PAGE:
Congratulations to director Tiffany Hsiung on her Nest-supported film The Apology, which received one of eight documentary Peabody Awards for documentary.
The Apology is about memory, told through the current relationships three women have with the people closest to them and how these relationships indelibly shape the last years of their lives. The three women – Gil Won-Ok in South Korea, Grandma Cao in China, and Lola Adela in the Philippines – are all former “comfort women” who were among the 200,000 girls and young women forced into military sexual slavery by the Japanese Imperial Army during World War II.
We were honored to be support this powerful film and congratulate director Tiffany Hsiung, the entire The Apology team, and their broadcast partners POV for this huge win.
For the third year in a row, Chicken & Egg Pictures was proud to have supported three of the films nominated in the documentary category: The Apology, Whose Streets?, and Survivors.
Survivors, co-directed by Anna Fitch, Banker White, and Arthur Pratt
WeOwnTV, American Documentary | POV, ITVS (PBS)
Through the eyes of Sierra Leonean filmmakers, Survivors presents a portrait of their country during the Ebola outbreak, exposing the complexity of the epidemic and the socio-political turmoil that lies in its wake. The film chronicles the remarkable stories of Sierra Leonean heroes during what is now widely regarded as the most acute public health crisis of the modern era.
Whose Streets?, directed by Sabaah Folayan
Whose Streets? LLC, American Documentary | POV (PBS)
A firsthand look at how the murder of one teenage boy became the last straw for a community under siege, Whose Streets? is a story of love, loss, conflict, and ambition. Set in Ferguson, MO, the film follows the journey of everyday people whose lives are intertwined with a burgeoning national movement for black liberation. Whose Streets? participated in the 2016 (Egg)celerator Lab.
And a special congratulations to The Rape of Recy Taylor, directed by Nest-friend Nancy Buirski, which is also nominated.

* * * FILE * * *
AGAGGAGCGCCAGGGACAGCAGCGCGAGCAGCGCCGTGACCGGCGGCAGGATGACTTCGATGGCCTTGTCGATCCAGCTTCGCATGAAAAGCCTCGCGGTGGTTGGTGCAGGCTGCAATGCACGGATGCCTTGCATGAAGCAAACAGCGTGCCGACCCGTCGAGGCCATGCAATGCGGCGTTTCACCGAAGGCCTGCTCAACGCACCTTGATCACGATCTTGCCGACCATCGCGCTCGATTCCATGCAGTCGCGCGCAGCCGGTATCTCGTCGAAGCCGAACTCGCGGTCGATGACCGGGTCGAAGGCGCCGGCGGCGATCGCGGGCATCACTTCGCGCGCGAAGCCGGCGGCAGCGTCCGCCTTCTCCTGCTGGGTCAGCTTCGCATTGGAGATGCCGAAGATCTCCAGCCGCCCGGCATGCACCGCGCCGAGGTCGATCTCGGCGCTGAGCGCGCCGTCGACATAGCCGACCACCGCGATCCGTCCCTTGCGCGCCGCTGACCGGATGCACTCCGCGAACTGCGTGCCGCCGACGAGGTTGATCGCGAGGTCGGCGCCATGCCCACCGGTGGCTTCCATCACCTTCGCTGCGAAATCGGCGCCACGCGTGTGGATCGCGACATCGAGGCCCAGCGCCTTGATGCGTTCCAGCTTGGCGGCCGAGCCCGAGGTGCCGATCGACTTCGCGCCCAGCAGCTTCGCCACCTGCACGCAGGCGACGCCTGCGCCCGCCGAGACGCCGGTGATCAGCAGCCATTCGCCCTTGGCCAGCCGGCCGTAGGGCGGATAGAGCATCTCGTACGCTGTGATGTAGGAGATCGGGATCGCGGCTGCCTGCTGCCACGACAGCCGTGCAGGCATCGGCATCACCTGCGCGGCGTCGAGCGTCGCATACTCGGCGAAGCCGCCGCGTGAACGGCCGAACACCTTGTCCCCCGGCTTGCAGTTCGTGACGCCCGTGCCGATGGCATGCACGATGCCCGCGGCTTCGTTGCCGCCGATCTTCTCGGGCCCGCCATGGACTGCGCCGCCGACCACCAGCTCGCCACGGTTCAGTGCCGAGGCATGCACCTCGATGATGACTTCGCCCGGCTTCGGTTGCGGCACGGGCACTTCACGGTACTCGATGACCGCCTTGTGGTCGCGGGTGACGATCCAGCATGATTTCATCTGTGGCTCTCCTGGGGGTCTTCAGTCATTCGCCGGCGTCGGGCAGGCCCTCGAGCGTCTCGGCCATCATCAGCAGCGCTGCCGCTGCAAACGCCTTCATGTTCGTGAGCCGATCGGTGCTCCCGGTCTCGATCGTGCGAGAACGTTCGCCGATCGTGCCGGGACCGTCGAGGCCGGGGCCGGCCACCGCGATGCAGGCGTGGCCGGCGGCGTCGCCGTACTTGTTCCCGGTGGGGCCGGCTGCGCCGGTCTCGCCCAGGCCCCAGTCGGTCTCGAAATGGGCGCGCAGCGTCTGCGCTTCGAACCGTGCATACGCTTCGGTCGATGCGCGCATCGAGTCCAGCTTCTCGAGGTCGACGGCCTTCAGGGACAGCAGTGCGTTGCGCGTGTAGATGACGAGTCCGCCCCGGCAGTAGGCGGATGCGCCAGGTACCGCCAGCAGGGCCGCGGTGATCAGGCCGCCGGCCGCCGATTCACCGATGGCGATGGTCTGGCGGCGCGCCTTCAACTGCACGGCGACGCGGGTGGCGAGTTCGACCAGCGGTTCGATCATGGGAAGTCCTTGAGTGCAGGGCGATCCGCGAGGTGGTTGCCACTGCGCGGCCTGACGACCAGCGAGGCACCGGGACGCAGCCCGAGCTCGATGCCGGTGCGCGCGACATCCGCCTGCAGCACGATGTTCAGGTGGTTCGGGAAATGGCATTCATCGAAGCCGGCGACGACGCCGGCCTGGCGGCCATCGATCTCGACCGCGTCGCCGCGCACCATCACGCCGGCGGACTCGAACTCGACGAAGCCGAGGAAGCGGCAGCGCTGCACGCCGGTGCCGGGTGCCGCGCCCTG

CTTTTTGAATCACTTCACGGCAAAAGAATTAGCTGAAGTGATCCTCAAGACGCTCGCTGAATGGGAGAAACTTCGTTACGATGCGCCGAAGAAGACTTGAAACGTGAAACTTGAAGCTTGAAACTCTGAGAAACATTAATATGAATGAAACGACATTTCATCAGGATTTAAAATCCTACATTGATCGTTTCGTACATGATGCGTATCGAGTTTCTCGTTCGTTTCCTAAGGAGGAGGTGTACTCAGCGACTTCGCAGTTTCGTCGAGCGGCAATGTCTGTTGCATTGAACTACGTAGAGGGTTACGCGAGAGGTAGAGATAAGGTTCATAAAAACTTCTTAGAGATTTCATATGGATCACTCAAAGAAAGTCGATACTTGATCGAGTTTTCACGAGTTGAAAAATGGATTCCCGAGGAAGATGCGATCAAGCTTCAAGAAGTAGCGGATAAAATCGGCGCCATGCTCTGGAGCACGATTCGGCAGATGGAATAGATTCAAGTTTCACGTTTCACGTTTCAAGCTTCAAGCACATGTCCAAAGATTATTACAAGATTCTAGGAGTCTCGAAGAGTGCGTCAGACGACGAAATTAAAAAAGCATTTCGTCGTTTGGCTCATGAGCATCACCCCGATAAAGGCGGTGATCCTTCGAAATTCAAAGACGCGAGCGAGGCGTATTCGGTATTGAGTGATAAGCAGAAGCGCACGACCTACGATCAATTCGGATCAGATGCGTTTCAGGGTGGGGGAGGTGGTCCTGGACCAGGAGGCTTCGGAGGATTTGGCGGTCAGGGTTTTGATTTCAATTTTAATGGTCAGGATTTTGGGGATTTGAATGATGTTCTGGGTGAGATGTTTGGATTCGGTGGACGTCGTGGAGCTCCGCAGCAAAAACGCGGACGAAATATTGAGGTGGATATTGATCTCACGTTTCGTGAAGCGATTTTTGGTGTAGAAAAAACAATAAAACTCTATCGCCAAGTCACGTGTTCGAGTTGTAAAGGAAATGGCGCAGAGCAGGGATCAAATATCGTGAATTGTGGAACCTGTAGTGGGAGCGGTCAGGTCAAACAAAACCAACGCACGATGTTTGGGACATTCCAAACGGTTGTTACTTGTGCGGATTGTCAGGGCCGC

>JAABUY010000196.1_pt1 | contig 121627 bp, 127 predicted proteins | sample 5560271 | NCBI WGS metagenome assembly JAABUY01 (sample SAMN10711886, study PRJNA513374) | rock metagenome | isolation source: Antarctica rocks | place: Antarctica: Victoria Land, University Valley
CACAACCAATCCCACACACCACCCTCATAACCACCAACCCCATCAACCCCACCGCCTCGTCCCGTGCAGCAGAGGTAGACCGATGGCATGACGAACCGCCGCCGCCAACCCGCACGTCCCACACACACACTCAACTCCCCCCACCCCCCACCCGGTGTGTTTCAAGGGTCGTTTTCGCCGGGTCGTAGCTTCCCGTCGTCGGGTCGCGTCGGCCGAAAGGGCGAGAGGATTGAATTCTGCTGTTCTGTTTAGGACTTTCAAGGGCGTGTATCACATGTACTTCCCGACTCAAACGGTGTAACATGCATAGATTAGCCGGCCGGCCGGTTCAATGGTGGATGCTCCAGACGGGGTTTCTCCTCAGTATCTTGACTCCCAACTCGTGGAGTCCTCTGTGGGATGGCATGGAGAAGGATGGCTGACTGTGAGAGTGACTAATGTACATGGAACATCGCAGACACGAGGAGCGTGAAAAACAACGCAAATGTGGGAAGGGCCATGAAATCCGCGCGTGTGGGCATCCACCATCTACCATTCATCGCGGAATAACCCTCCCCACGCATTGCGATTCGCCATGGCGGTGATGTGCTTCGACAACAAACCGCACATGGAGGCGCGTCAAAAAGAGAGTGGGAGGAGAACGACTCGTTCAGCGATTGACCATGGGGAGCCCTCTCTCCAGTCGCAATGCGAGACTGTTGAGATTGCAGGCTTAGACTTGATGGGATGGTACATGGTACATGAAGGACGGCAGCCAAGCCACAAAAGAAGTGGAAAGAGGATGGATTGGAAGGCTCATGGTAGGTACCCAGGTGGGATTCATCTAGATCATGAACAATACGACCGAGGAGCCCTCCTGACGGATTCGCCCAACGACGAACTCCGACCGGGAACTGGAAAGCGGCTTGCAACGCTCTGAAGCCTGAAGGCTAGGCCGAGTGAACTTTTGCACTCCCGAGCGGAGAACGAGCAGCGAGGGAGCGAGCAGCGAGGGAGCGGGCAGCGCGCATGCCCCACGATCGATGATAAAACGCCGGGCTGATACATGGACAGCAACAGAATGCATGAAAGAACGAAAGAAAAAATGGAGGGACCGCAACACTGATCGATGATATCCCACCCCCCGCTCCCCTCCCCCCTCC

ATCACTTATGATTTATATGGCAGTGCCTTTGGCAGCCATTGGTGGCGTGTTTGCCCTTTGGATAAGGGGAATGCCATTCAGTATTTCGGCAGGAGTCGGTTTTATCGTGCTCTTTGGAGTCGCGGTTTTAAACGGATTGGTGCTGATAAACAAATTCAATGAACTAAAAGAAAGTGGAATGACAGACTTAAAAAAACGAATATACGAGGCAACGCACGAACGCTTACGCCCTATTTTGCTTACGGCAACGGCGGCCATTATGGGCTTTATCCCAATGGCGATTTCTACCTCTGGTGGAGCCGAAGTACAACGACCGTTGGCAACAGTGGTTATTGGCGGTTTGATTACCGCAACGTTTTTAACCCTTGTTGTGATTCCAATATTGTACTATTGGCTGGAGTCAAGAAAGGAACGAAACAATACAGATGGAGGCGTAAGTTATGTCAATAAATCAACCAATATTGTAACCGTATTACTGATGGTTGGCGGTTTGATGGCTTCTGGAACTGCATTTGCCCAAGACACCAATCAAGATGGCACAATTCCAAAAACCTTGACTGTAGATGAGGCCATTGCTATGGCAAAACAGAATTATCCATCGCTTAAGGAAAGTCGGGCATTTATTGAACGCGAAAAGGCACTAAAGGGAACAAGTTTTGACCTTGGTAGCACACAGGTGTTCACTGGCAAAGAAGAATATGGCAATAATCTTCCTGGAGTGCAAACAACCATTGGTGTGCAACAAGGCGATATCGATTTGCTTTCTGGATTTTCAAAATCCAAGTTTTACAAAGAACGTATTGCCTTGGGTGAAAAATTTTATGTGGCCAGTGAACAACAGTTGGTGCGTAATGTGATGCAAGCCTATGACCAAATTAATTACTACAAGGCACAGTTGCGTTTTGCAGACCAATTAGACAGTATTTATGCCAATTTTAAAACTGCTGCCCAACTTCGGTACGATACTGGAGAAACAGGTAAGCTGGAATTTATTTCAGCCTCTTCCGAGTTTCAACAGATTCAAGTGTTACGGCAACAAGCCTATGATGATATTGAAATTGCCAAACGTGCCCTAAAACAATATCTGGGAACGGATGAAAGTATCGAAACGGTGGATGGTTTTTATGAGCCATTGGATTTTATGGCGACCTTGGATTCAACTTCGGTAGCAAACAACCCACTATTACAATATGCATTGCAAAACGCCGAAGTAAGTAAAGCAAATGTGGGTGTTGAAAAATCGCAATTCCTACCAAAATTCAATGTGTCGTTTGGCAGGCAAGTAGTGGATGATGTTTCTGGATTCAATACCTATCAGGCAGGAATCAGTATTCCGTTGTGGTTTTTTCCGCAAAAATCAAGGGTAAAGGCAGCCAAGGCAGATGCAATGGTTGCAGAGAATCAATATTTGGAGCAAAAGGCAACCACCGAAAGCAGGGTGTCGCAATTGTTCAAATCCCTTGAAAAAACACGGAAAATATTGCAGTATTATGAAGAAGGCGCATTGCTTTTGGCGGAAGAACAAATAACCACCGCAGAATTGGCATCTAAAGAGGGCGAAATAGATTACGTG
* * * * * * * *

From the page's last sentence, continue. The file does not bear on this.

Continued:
The 77th Peabody Award nominations and we’re thrilled to announce that three Nest-supported filmmakers are in the running. Congratulations to all!
Heroin(e), directed by Elaine McMillion Sheldon (2016 Breakthrough Filmmaker Award recipient)*
“Once a bustling industrial town, Huntington, West Virginia has become the epicenter of America’s modern opioid epidemic, with an overdose rate 10 times the national average. This flood of heroin now threatens this Appalachian city with a cycle of generational addiction, lawlessness, and poverty. But within this distressed landscape, Peabody Award-winning filmmaker Elaine McMillion Sheldon (Hollow) shows a different side of the fight against drugs—one of hope.”**
Motherland, directed by Ramona Diaz (2018 Breakthrough Filmmaker Award recipient)
One of the world’s poorest and most populous countries, the Philippines, struggles with reproductive health policy—both in the legislature where laws are in debate, and in a hospital with the busiest maternity ward on the planet.
Strong Island, directed by Yance Ford
Set in the suburbs of the black middle class, Strong Island seeks to uncover how—in the year of the Rodney King trial and the Los Angeles riots—the murder of the filmmaker’s older brother went unpunished. The film is an unflinching look at homicide, racial injustice, and the corrosive impact of grief over time.
*Chicken & Egg Pictures did not directly support Heroin(e), but supported Elaine during her Breakthrough year.
**Synopsis from the Heroin(e) webpage.
Congratulations to director Grace Lee on winning a Peabody for American Revolutionary: The Evolution of Grace Lee Boggs. The Peabody Awards recognize compelling and meaningful storytelling in electronic media and aim to honor stories that matter.
American Revolutionary: The Evolution of Grace Lee Boggs is the electrifying story of Grace Lee Boggs, 99, a Chinese American activist and philosopher in Detroit with a thick FBI file and a surprising vision of what an American revolution can be. Rooted for 75 years in the labor, civil rights and Black Power movements, she challenges a new generation to throw off old assumptions, think creatively and redefine revolution for our times. The kinetic documentary film traces her evolving revolution in a radically changing America.